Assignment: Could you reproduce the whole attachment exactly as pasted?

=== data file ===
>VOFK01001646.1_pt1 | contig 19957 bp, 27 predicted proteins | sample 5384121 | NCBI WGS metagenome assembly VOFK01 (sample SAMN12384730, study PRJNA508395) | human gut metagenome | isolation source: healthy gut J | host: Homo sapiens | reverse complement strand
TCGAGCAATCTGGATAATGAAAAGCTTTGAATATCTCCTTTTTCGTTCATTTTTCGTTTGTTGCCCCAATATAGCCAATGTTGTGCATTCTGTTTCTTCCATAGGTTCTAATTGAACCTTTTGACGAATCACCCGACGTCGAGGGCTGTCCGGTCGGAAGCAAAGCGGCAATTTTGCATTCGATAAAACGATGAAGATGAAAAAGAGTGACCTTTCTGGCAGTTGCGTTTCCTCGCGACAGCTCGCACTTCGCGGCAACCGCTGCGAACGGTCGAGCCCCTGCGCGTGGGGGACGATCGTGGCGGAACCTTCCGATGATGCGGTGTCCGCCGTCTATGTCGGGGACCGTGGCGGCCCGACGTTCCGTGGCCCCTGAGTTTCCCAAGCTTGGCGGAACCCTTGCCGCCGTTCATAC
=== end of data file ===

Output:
>VOFK01001646.1_pt1 | contig 19957 bp, 27 predicted proteins | sample 5384121 | NCBI WGS metagenome assembly VOFK01 (sample SAMN12384730, study PRJNA508395) | human gut metagenome | isolation source: healthy gut J | host: Homo sapiens | reverse complement strand
TCGAGCAATCTGGATAATGAAAAGCTTTGAATATCTCCTTTTTCGTTCATTTTTCGTTTGTTGCCCCAATATAGCCAATGTTGTGCATTCTGTTTCTTCCATAGGTTCTAATTGAACCTTTTGACGAATCACCCGACGTCGAGGGCTGTCCGGTCGGAAGCAAAGCGGCAATTTTGCATTCGATAAAACGATGAAGATGAAAAAGAGTGACCTTTCTGGCAGTTGCGTTTCCTCGCGACAGCTCGCACTTCGCGGCAACCGCTGCGAACGGTCGAGCCCCTGCGCGTGGGGGACGATCGTGGCGGAACCTTCCGATGATGCGGTGTCCGCCGTCTATGTCGGGGACCGTGGCGGCCCGACGTTCCGTGGCCCCTGAGTTTCCCAAGCTTGGCGGAACCCTTGCCGCCGTTCATAC